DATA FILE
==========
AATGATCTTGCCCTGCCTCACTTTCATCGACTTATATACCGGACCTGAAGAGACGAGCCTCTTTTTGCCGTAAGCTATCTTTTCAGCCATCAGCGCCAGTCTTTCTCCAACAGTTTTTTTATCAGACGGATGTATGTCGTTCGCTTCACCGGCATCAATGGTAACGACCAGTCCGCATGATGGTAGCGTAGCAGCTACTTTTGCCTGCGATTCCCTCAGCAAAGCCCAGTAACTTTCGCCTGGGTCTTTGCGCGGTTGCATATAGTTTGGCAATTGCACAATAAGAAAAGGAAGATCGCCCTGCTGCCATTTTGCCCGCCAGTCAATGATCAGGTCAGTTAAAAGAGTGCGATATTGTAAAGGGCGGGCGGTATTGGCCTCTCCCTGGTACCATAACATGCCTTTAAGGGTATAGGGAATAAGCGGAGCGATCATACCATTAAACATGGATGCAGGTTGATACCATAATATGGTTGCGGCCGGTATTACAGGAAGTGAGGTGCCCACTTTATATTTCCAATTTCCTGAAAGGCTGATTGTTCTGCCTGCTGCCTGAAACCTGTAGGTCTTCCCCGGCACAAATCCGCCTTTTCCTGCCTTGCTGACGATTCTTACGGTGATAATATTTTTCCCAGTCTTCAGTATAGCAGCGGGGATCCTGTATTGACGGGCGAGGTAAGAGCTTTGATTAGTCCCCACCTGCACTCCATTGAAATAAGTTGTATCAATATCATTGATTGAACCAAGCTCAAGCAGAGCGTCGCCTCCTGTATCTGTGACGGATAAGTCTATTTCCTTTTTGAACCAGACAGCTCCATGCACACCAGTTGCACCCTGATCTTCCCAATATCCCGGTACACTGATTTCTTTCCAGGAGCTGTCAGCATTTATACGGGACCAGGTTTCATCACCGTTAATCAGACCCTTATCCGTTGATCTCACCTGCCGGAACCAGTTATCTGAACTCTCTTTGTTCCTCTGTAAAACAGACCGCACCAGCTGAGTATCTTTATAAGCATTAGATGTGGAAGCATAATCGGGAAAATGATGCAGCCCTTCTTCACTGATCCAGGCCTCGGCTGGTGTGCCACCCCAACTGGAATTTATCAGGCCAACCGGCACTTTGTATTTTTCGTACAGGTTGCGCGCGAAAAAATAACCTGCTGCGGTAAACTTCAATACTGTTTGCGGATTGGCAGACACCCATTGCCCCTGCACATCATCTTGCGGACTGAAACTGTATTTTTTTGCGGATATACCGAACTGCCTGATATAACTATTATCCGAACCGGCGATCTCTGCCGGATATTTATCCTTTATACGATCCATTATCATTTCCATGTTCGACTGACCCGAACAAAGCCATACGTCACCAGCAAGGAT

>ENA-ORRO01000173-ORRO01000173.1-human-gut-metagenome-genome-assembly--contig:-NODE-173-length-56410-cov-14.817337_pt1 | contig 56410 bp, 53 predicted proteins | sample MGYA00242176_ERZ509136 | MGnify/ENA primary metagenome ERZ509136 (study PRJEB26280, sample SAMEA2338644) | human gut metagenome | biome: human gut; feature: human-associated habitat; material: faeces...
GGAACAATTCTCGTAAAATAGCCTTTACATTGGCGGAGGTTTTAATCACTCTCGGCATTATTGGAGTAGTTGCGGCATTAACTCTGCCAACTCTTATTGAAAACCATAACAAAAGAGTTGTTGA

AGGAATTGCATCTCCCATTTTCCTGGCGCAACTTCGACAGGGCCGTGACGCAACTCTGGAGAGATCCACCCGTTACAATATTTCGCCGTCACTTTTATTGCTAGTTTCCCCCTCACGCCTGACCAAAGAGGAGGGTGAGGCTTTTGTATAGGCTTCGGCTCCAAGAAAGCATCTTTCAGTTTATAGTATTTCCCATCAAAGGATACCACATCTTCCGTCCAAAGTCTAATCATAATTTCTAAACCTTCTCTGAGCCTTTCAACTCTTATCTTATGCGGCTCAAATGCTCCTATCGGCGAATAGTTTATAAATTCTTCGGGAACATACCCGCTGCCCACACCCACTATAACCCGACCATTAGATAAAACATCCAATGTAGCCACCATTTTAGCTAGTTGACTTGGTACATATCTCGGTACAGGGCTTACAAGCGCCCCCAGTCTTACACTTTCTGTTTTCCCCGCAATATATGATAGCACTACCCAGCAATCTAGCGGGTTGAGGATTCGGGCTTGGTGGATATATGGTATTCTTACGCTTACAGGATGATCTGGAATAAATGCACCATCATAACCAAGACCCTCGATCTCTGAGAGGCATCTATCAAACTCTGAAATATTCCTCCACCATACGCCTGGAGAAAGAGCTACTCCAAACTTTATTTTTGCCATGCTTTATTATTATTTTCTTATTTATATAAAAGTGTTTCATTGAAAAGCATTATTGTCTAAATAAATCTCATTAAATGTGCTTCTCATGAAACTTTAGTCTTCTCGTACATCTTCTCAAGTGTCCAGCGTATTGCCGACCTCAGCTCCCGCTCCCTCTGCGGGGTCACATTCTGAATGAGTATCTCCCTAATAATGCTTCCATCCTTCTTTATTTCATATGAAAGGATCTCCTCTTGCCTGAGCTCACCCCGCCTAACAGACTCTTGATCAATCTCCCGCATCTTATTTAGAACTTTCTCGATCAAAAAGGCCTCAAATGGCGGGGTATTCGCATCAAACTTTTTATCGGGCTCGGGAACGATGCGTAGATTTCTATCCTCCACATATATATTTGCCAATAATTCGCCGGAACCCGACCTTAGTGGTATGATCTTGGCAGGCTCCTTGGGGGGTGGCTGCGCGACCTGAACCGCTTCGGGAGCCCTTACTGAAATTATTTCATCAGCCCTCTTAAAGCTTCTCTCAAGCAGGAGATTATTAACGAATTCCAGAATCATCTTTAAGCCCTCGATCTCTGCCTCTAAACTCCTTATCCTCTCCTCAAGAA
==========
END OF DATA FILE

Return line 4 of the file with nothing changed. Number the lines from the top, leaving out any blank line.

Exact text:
AGGAATTGCATCTCCCATTTTCCTGGCGCAACTTCGACAGGGCCGTGACGCAACTCTGGAGAGATCCACCCGTTACAATATTTCGCCGTCACTTTTATTGCTAGTTTCCCCCTCACGCCTGACCAAAGAGGAGGGTGAGGCTTTTGTATAGGCTTCGGCTCCAAGAAAGCATCTTTCAGTTTATAGTATTTCCCATCAAAGGATACCACATCTTCCGTCCAAAGTCTAATCATAATTTCTAAACCTTCTCTGAGCCTTTCAACTCTTATCTTATGCGGCTCAAATGCTCCTATCGGCGAATAGTTTATAAATTCTTCGGGAACATACCCGCTGCCCACACCCACTATAACCCGACCATTAGATAAAACATCCAATGTAGCCACCATTTTAGCTAGTTGACTTGGTACATATCTCGGTACAGGGCTTACAAGCGCCCCCAGTCTTACACTTTCTGTTTTCCCCGCAATATATGATAGCACTACCCAGCAATCTAGCGGGTTGAGGATTCGGGCTTGGTGGATATATGGTATTCTTACGCTTACAGGATGATCTGGAATAAATGCACCATCATAACCAAGACCCTCGATCTCTGAGAGGCATCTATCAAACTCTGAAATATTCCTCCACCATACGCCTGGAGAAAGAGCTACTCCAAACTTTATTTTTGCCATGCTTTATTATTATTTTCTTATTTATATAAAAGTGTTTCATTGAAAAGCATTATTGTCTAAATAAATCTCATTAAATGTGCTTCTCATGAAACTTTAGTCTTCTCGTACATCTTCTCAAGTGTCCAGCGTATTGCCGACCTCAGCTCCCGCTCCCTCTGCGGGGTCACATTCTGAATGAGTATCTCCCTAATAATGCTTCCATCCTTCTTTATTTCATATGAAAGGATCTCCTCTTGCCTGAGCTCACCCCGCCTAACAGACTCTTGATCAATCTCCCGCATCTTATTTAGAACTTTCTCGATCAAAAAGGCCTCAAATGGCGGGGTATTCGCATCAAACTTTTTATCGGGCTCGGGAACGATGCGTAGATTTCTATCCTCCACATATATATTTGCCAATAATTCGCCGGAACCCGACCTTAGTGGTATGATCTTGGCAGGCTCCTTGGGGGGTGGCTGCGCGACCTGAACCGCTTCGGGAGCCCTTACTGAAATTATTTCATCAGCCCTCTTAAAGCTTCTCTCAAGCAGGAGATTATTAACGAATTCCAGAATCATCTTTAAGCCCTCGATCTCTGCCTCTAAACTCCTTATCCTCTCCTCAAGAA